Saturday, September 8, 2012

You have a digital self-replicating soul

My goal in this post is the summarize the key points of a previous post so that the main points of that post don't get lost in the arguments for the main points. If you follow the main points below, you'll get a glimpse of how ethics is real and quantifiable in the digital world, but not real in the analog world.

1)  We live in an overlapping analog-digital world. By analog world, I mean the four laws of physics and the particles in the universe. By digital world, I mean the countable, finite symmetries within the equations of motion for the particles.

2) In the digital world, there are self-replicating structures (like you and me.) There are also non-self-replicating digital structures, such as Bénard convection cells.

3) The essence of the digital world is the symmetries of the differential equations of motion of particles. The number of symmetries in the differential equations is not constant (for systems without irreversibility.) The language of the digital world is the language of symmetry groups (both Lie and finite groups.) The alphabet of the digital world is the 'simple groups.' (These are the most basic groups upon which you can build larger groups...analogous to the prime numbers for the positive integers.)

4) The presence of self-replicating digital structures in the digital world is due in part to Gödel's Incompleteness Theorem. The mathematics of simple groups is incomplete. Certain symmetry groups contain within themselves the information to create copies of symmetry groups (and hence grow the number of symmetries.) In other words, there is an inherent feedback loop between the differential equations and their symmetries that allows for self-replication of certain structures.  [Note that there is still a wide open field of research, and I hope that more mathematicians start studying the interplay between  Gödel's Incompleteness Theorem and the self-replication of symmetry groups.]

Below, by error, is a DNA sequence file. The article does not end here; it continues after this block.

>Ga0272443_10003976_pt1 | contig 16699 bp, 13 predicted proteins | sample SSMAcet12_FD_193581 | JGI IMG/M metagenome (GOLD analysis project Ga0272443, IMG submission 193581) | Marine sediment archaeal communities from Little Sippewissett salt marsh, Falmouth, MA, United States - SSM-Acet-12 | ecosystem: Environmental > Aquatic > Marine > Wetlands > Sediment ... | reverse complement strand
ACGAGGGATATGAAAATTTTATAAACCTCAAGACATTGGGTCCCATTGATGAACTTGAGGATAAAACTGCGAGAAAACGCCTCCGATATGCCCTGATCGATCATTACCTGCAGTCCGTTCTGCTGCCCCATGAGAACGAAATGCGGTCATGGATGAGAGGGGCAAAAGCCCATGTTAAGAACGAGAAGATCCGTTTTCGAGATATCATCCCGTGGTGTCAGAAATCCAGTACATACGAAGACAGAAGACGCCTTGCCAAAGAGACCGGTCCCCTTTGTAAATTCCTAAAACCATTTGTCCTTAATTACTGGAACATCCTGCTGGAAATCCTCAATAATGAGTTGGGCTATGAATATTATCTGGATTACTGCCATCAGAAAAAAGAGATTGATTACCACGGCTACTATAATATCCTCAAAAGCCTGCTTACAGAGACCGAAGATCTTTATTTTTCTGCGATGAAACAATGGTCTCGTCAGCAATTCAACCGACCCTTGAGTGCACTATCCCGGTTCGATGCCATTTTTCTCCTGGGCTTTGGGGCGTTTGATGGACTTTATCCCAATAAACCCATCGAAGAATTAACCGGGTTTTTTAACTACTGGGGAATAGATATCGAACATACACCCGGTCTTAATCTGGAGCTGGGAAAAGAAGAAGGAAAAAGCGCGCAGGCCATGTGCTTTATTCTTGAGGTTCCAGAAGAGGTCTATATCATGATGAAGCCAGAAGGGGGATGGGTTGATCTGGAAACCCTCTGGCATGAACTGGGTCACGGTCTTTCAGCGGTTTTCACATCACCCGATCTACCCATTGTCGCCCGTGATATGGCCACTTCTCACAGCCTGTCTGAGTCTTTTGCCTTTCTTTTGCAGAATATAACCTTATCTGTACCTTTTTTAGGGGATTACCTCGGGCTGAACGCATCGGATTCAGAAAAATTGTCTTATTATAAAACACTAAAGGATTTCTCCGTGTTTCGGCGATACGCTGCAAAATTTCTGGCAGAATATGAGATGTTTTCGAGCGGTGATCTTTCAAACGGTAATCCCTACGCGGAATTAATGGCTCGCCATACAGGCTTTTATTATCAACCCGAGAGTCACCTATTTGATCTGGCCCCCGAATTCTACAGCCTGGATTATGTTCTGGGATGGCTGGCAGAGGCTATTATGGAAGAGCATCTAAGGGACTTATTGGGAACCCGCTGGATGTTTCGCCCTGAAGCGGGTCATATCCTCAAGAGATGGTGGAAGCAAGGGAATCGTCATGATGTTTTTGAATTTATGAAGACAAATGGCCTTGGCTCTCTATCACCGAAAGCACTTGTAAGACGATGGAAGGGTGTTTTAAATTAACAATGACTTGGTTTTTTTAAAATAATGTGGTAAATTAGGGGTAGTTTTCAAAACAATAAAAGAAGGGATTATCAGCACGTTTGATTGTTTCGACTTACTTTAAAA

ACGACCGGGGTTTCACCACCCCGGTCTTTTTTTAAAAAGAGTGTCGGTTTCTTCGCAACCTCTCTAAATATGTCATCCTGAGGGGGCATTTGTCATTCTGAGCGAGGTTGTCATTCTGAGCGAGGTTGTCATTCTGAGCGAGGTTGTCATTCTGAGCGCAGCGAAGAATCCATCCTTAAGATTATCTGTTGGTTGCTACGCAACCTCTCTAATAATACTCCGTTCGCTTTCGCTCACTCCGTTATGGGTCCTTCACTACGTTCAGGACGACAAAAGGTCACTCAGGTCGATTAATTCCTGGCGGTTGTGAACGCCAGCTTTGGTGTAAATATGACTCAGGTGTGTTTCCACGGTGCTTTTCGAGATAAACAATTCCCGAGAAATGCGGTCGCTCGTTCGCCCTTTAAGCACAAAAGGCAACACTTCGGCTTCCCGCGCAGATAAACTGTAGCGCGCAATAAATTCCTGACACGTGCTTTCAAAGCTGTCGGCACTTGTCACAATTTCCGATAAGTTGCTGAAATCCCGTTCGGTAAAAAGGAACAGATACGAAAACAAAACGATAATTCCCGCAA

5) Growth of symmetries (either by self-replicating or non-self-replicating structures) is only possible because of the weak nuclear force. If it weren't for the weak nuclear force, we would be living in a reversible world (because the gravitational, electromagnetic and strong nuclear forces are time reversal symmetric.) In a reversible universe, there is no future and there is no past. In a reversible world, there are no gradients in pressure, temperature, chemical potential or voltage. If you would like to imagine what a reversible world looks like, watch videos of superfluid helium, superconductivity, or just look out at the stars in the night sky. The photons from other stars are bosons and they don't interact via the weak nuclear force. They stay nearly exactly the same as they travel across the universe because photons can't interact via the weak nuclear force. The same is true for superfluid helium and electrons in superconductors. Electrons pair together in superconductors and form boson states in which they can't interact with each other via the weak nuclear force, and the system becomes nearly perfectly reversible (i.e. no irreversibly and no ability to maintain voltage gradients.) The fact (that we have gradients in temperature, pressure, voltage and chemical potential in systems that can interact via the weak nuclear force and that we don't have gradients in temperature, pressure, voltage and chemical potential in systems that can't interact via the weak nuclear force) implies that we live in a mostly irreversible world. (You can find examples of reversibility only when you eliminate the weak nuclear force or when the system reaches equilibrium...such as the spherically-symmetric distribution of neutrinos in galaxies. But of the universe is still far-from-equilibrium, i.e. far-from-being perfectly symmetric.)